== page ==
(I would include a link to the story, but it’s one of the Star Tribune's new Premium articles only available online to subscribers.  If you're already a subscriber, you can view the story online after entering your account information.  Otherwise, if you have access to a print copy of the Sunday paper, look on the front of the twin cities + life section for the article, “Not Tooting Their Own Horns.”)

Sometimes schools own a few instruments – bigger, expensive ones like baritones, French horns and tubas – that students can use.  But usually students are expected to buy or rent their own instruments.  This can get pricey, especially if you have more than one child in band or orchestra.  According to the news story, because not everyone can afford the monthly rental payments on a new or used instrument, some directors are acquiring more instruments – either by buying them or by seeking donations – and then renting them to students for a low annual fee.
Louisa, second from left, marching with other members of the Northfield High School Band during the Defeat of Jesse James Days parade.  If we didn’t already own a French horn, she’d probably use one owned by the school.
The Minnesota Music Educators Association has shown an interest in this issue lately; it partnered with Minnesota Public Radio’s classical station last April on a Play it Forward drive that resulted in the donation of more than 600 band and orchestra instruments to 300 schools.  Another drive is planned for spring 2011.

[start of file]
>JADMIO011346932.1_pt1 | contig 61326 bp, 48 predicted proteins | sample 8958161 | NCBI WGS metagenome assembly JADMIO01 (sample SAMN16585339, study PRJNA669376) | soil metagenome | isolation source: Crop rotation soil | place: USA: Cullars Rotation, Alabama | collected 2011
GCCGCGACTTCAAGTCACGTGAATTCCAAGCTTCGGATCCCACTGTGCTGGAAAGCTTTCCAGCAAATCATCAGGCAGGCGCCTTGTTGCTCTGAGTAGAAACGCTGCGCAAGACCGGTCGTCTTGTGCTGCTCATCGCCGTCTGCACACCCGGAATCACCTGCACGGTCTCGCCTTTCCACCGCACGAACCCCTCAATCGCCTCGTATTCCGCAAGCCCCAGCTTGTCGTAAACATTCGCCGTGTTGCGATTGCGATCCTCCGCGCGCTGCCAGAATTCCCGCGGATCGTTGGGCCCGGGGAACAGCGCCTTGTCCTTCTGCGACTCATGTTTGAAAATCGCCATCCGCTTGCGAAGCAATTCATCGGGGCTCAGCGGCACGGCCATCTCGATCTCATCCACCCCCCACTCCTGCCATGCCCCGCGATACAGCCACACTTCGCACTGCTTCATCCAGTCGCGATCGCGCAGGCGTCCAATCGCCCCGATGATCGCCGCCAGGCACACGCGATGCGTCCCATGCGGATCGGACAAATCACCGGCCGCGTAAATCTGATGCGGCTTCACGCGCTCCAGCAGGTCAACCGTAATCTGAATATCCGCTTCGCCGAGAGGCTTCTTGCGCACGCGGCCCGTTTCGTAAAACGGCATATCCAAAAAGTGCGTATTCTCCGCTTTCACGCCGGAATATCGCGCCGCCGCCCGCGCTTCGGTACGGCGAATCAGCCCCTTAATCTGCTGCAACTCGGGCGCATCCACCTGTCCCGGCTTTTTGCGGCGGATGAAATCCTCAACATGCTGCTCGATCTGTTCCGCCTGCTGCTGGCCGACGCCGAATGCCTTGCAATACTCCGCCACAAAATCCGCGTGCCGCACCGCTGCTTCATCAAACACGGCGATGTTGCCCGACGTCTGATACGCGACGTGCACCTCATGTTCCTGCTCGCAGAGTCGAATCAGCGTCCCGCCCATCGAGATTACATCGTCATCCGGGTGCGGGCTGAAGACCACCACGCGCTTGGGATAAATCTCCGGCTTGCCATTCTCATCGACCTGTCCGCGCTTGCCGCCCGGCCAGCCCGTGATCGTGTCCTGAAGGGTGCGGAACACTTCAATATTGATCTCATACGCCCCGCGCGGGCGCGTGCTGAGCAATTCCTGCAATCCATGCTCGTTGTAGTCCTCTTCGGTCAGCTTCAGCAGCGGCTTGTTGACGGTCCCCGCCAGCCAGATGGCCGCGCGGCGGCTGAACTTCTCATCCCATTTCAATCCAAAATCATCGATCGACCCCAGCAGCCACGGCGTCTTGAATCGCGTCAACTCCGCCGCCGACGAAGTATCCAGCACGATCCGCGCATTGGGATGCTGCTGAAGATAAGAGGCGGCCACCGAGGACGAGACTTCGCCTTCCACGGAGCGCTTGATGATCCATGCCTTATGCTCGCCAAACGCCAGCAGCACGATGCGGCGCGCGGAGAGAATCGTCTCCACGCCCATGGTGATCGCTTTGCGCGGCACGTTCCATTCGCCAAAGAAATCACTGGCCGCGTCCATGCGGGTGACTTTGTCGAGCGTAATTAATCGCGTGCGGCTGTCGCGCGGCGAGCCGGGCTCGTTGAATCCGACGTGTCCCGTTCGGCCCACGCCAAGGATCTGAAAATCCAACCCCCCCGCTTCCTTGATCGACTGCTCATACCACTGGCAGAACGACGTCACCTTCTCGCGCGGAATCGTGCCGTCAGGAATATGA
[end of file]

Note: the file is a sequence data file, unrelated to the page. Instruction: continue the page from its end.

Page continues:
I think it’s a great idea to make instruments more available, so anyone who’s interested in playing has the chance to learn.  The affordability of instruments has been an issue for band directors at least since since my great-grandfather G. Oliver Riggs directed his first band in the mid-1880s.  Throughout his career, he worked at getting instruments into people’s hands, and from 1926-28, he worked for instrument manufacturer C.G. Conn, which got heavily involved in the national school band movement beginning in 1923.

My great-grandfather, G. Oliver Riggs, is pictured in this Conn advertisement; he’s in the middle row, on the far left.
G. Oliver and his wife, Islea, on a business trip in 1927.  G. Oliver organized school bands for Conn from 1926-28.  If you look closely, you can see the Conn sign in the window of the car.